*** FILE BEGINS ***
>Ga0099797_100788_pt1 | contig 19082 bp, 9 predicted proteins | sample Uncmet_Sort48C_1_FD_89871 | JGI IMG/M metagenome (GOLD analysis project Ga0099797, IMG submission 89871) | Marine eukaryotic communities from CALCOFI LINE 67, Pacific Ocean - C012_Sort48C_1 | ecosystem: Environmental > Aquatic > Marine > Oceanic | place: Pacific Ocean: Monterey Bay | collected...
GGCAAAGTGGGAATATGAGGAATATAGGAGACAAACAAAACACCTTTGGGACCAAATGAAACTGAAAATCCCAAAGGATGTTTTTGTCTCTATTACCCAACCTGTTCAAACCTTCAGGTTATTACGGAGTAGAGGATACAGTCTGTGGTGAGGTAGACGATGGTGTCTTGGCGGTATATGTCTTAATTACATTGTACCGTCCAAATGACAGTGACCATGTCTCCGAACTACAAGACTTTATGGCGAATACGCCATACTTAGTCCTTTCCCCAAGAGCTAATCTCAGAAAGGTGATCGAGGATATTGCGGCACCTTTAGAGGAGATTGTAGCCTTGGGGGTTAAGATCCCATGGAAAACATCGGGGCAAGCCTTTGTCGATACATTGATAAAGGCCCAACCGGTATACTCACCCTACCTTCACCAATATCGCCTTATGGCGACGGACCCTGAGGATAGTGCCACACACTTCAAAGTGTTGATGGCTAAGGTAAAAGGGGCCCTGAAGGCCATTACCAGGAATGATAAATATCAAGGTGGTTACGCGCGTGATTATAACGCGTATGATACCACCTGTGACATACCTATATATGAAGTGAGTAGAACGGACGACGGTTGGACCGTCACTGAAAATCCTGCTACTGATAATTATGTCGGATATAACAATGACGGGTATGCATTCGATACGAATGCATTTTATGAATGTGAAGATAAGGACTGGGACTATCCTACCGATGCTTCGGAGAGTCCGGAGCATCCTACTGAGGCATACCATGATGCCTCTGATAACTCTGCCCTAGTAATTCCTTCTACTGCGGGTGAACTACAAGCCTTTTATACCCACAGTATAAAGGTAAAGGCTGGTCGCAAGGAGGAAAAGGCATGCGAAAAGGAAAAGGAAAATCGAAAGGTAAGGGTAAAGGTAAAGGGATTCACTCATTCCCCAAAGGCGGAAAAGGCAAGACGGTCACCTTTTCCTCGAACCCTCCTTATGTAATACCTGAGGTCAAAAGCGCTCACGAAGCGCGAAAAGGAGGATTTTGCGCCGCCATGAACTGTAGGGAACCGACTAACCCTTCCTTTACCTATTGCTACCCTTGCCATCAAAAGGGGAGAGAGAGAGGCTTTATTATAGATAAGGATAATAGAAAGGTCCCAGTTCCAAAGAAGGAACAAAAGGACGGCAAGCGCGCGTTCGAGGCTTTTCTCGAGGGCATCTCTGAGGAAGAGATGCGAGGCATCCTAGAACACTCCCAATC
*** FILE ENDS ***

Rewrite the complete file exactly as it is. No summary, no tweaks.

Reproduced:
>Ga0099797_100788_pt1 | contig 19082 bp, 9 predicted proteins | sample Uncmet_Sort48C_1_FD_89871 | JGI IMG/M metagenome (GOLD analysis project Ga0099797, IMG submission 89871) | Marine eukaryotic communities from CALCOFI LINE 67, Pacific Ocean - C012_Sort48C_1 | ecosystem: Environmental > Aquatic > Marine > Oceanic | place: Pacific Ocean: Monterey Bay | collected...
GGCAAAGTGGGAATATGAGGAATATAGGAGACAAACAAAACACCTTTGGGACCAAATGAAACTGAAAATCCCAAAGGATGTTTTTGTCTCTATTACCCAACCTGTTCAAACCTTCAGGTTATTACGGAGTAGAGGATACAGTCTGTGGTGAGGTAGACGATGGTGTCTTGGCGGTATATGTCTTAATTACATTGTACCGTCCAAATGACAGTGACCATGTCTCCGAACTACAAGACTTTATGGCGAATACGCCATACTTAGTCCTTTCCCCAAGAGCTAATCTCAGAAAGGTGATCGAGGATATTGCGGCACCTTTAGAGGAGATTGTAGCCTTGGGGGTTAAGATCCCATGGAAAACATCGGGGCAAGCCTTTGTCGATACATTGATAAAGGCCCAACCGGTATACTCACCCTACCTTCACCAATATCGCCTTATGGCGACGGACCCTGAGGATAGTGCCACACACTTCAAAGTGTTGATGGCTAAGGTAAAAGGGGCCCTGAAGGCCATTACCAGGAATGATAAATATCAAGGTGGTTACGCGCGTGATTATAACGCGTATGATACCACCTGTGACATACCTATATATGAAGTGAGTAGAACGGACGACGGTTGGACCGTCACTGAAAATCCTGCTACTGATAATTATGTCGGATATAACAATGACGGGTATGCATTCGATACGAATGCATTTTATGAATGTGAAGATAAGGACTGGGACTATCCTACCGATGCTTCGGAGAGTCCGGAGCATCCTACTGAGGCATACCATGATGCCTCTGATAACTCTGCCCTAGTAATTCCTTCTACTGCGGGTGAACTACAAGCCTTTTATACCCACAGTATAAAGGTAAAGGCTGGTCGCAAGGAGGAAAAGGCATGCGAAAAGGAAAAGGAAAATCGAAAGGTAAGGGTAAAGGTAAAGGGATTCACTCATTCCCCAAAGGCGGAAAAGGCAAGACGGTCACCTTTTCCTCGAACCCTCCTTATGTAATACCTGAGGTCAAAAGCGCTCACGAAGCGCGAAAAGGAGGATTTTGCGCCGCCATGAACTGTAGGGAACCGACTAACCCTTCCTTTACCTATTGCTACCCTTGCCATCAAAAGGGGAGAGAGAGAGGCTTTATTATAGATAAGGATAATAGAAAGGTCCCAGTTCCAAAGAAGGAACAAAAGGACGGCAAGCGCGCGTTCGAGGCTTTTCTCGAGGGCATCTCTGAGGAAGAGATGCGAGGCATCCTAGAACACTCCCAATC